2. Federal partnerships
While the federal criminal code defines a “criminal street gang,” ICE officials follow a separate, broader definition in its enforcement action guidelines. The federal statute requires five or more persons to form a gang; in contrast, ICE only requires the “association of three or more individuals . . . whose members collectively identify themselves by adopting a group identity . . . to engage in criminal activity which uses violence or intimidation to further its criminal objectives.” However, because the INA does not authorize ICE to remove gang members specifically, ICE must collaborate with state and local law enforcement to locate and target immigrant gang members eligible for removal.
Following the local and federal anti-gang collaborative efforts in the 1990s and the terrorist attack on September 11, 2001, ICE launched Operation Community Shield in March 2005. Originally created to disrupt activities of the Mara Salvatrucha (MS-13) gang, Operation Community Shield’s mandate has expanded to an “international effort to disrupt and dismantle violent and dangerous transnational street gangs” by targeting “all violent gang members nationwide.” ICE originally targeted MS-13 because most members were foreign-born, were present in the United States illegally, had prior criminal convictions rendering them deportable, and/or were involved in crimes that subjected them to ICE’s authority. Operation Community Shield’s mandate added additional gangs over subsequent years, but locating and removing MS-13 and other transnational gangs remain the focus.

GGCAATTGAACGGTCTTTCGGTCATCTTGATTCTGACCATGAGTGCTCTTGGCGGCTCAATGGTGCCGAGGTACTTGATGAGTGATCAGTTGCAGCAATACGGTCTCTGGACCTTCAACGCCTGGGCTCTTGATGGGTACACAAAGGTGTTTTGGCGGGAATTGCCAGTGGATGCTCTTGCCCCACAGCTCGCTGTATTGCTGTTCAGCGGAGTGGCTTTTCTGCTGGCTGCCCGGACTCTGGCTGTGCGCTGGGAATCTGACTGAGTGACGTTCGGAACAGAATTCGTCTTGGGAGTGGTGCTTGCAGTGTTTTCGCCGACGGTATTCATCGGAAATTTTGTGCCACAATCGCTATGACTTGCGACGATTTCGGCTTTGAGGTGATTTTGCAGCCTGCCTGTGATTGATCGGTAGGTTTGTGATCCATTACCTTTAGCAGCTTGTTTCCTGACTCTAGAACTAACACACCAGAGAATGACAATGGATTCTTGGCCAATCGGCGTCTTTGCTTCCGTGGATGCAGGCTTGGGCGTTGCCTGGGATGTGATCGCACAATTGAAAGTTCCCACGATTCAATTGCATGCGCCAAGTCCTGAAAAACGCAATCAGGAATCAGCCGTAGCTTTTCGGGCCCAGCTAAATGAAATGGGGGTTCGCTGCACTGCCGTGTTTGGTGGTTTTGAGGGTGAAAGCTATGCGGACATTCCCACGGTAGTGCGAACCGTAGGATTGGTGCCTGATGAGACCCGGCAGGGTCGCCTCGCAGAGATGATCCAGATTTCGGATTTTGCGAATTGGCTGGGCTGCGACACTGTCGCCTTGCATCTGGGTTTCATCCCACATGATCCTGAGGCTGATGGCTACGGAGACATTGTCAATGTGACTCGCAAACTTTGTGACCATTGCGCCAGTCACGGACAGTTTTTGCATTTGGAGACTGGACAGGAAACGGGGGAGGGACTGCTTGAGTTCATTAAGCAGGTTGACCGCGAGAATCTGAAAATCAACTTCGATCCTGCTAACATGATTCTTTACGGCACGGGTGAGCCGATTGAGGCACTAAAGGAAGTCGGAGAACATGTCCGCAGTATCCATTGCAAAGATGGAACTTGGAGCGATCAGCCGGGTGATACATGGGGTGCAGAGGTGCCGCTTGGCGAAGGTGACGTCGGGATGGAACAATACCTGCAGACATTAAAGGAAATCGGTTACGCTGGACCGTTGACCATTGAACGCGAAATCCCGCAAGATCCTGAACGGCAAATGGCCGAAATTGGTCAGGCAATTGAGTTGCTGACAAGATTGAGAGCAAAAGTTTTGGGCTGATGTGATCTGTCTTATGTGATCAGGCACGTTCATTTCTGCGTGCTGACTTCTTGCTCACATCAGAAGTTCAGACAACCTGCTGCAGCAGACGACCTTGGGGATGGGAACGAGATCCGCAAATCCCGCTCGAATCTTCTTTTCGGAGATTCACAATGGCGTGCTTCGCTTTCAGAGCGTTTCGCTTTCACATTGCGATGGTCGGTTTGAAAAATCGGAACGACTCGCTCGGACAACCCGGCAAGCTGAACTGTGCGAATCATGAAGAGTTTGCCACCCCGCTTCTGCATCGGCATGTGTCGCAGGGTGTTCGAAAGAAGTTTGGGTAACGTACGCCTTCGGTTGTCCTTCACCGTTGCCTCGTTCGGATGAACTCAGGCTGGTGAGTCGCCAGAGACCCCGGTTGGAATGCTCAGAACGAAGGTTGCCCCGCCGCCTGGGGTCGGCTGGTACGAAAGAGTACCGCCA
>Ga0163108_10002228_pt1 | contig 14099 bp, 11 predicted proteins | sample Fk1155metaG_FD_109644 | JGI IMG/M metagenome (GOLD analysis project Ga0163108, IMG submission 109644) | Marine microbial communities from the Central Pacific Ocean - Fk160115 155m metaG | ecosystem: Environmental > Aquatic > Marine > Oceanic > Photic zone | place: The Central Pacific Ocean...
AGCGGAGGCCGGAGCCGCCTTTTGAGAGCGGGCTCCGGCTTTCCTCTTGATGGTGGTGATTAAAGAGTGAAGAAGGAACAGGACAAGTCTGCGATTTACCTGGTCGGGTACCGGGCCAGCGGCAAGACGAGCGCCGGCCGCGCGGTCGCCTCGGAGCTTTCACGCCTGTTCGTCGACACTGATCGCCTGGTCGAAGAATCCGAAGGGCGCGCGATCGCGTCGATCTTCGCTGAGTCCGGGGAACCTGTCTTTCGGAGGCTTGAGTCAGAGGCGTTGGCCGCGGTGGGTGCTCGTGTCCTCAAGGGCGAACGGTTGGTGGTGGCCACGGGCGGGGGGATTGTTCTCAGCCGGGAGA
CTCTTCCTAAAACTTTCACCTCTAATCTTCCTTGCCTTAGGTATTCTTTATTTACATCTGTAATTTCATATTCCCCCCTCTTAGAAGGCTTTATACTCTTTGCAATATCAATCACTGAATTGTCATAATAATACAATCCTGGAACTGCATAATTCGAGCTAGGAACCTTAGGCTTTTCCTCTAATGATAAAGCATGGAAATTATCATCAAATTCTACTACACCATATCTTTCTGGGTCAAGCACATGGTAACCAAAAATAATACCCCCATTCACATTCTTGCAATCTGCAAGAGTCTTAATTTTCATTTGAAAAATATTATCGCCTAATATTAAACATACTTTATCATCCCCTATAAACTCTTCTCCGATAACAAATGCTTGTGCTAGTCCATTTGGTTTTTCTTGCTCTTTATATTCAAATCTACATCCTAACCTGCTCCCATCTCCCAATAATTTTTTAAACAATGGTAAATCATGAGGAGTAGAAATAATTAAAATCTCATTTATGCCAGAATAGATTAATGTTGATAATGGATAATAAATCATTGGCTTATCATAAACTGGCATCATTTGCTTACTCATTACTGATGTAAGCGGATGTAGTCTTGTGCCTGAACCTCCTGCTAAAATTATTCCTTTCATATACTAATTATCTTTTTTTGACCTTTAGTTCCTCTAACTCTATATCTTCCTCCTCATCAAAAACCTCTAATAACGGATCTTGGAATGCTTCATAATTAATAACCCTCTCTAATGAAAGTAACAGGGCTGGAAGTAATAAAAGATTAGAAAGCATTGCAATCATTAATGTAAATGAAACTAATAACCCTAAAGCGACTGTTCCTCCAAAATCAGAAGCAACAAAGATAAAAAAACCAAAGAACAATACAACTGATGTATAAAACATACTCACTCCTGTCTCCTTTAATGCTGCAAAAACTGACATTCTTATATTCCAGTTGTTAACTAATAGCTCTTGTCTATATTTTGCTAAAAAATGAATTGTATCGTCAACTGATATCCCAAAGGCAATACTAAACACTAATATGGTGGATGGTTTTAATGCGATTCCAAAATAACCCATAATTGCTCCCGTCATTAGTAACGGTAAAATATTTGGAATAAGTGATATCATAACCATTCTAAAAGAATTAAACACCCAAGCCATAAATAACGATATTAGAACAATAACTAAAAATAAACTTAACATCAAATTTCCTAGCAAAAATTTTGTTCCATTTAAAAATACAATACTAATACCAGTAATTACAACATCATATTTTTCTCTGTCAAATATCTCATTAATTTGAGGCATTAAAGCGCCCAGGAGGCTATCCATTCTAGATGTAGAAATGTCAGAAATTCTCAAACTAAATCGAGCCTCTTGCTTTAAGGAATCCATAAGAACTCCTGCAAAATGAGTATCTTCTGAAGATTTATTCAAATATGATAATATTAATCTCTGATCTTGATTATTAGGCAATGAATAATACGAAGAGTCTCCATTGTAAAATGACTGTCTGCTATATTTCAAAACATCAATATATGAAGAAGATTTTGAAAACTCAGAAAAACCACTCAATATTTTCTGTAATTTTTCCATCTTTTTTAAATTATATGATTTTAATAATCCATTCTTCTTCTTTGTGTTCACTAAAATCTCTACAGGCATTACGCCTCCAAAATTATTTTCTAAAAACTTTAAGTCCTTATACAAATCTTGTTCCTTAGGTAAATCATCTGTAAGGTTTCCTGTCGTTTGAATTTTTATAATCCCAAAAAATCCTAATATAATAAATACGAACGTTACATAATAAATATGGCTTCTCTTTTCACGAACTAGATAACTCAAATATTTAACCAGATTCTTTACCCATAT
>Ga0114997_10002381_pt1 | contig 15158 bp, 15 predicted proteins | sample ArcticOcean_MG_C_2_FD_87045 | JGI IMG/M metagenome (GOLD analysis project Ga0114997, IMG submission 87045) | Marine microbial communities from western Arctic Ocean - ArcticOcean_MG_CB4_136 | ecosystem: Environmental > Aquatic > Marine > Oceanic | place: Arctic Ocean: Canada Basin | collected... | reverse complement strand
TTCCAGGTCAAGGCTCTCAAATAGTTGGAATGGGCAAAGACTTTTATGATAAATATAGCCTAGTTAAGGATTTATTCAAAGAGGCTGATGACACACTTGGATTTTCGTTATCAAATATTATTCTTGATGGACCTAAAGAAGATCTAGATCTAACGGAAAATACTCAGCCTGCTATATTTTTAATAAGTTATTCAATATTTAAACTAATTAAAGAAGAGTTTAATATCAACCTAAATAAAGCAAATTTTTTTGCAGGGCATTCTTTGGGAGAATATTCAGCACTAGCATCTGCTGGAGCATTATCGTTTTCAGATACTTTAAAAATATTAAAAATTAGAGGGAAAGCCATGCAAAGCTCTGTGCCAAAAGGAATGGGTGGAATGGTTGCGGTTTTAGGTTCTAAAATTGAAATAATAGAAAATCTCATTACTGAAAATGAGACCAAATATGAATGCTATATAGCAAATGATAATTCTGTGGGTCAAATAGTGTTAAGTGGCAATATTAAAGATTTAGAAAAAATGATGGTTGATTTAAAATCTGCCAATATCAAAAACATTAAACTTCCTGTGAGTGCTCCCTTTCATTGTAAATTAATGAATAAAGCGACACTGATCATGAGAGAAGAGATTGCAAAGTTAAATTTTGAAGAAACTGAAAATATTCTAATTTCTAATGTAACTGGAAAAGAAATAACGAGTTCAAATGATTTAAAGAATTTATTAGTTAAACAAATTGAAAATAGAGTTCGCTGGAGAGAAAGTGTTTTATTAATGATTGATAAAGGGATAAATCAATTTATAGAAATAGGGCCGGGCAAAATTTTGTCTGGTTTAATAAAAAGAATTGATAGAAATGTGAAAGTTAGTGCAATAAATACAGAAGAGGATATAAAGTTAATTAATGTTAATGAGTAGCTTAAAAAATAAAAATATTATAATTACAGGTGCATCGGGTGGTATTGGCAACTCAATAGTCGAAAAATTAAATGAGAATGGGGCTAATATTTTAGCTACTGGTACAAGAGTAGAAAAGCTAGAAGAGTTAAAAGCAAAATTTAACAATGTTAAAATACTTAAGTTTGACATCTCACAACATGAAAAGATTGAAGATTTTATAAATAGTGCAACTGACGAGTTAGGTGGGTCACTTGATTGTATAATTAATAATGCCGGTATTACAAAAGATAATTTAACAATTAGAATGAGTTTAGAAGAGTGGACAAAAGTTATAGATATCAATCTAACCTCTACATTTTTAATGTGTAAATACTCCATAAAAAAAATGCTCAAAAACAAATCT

Through Operation Community Shield, ICE uses local and state law enforcement data to locate, investigate, prosecute, and remove crimmigrant gang members. This partnership is beneficial to ICE because it allows ICE to use local and state investigations and police work to create non-citizen target lists. The partnership is beneficial to local law enforcement because ICE can bring immigration charges against individuals suspected of gang membership but beyond the reach of criminal prosecution. Once ICE has pulled a name from a database, it can use immigration law violations to remove individuals suspected of street gang membership “even where state law provides no possible basis for criminally prosecuting those individuals.” Criminal convictions are not required for state and local officials to turn suspected gang members over to ICE, and ICE is not bound by each state’s gang database criteria, notification procedures, or data and privacy maintenance requirements.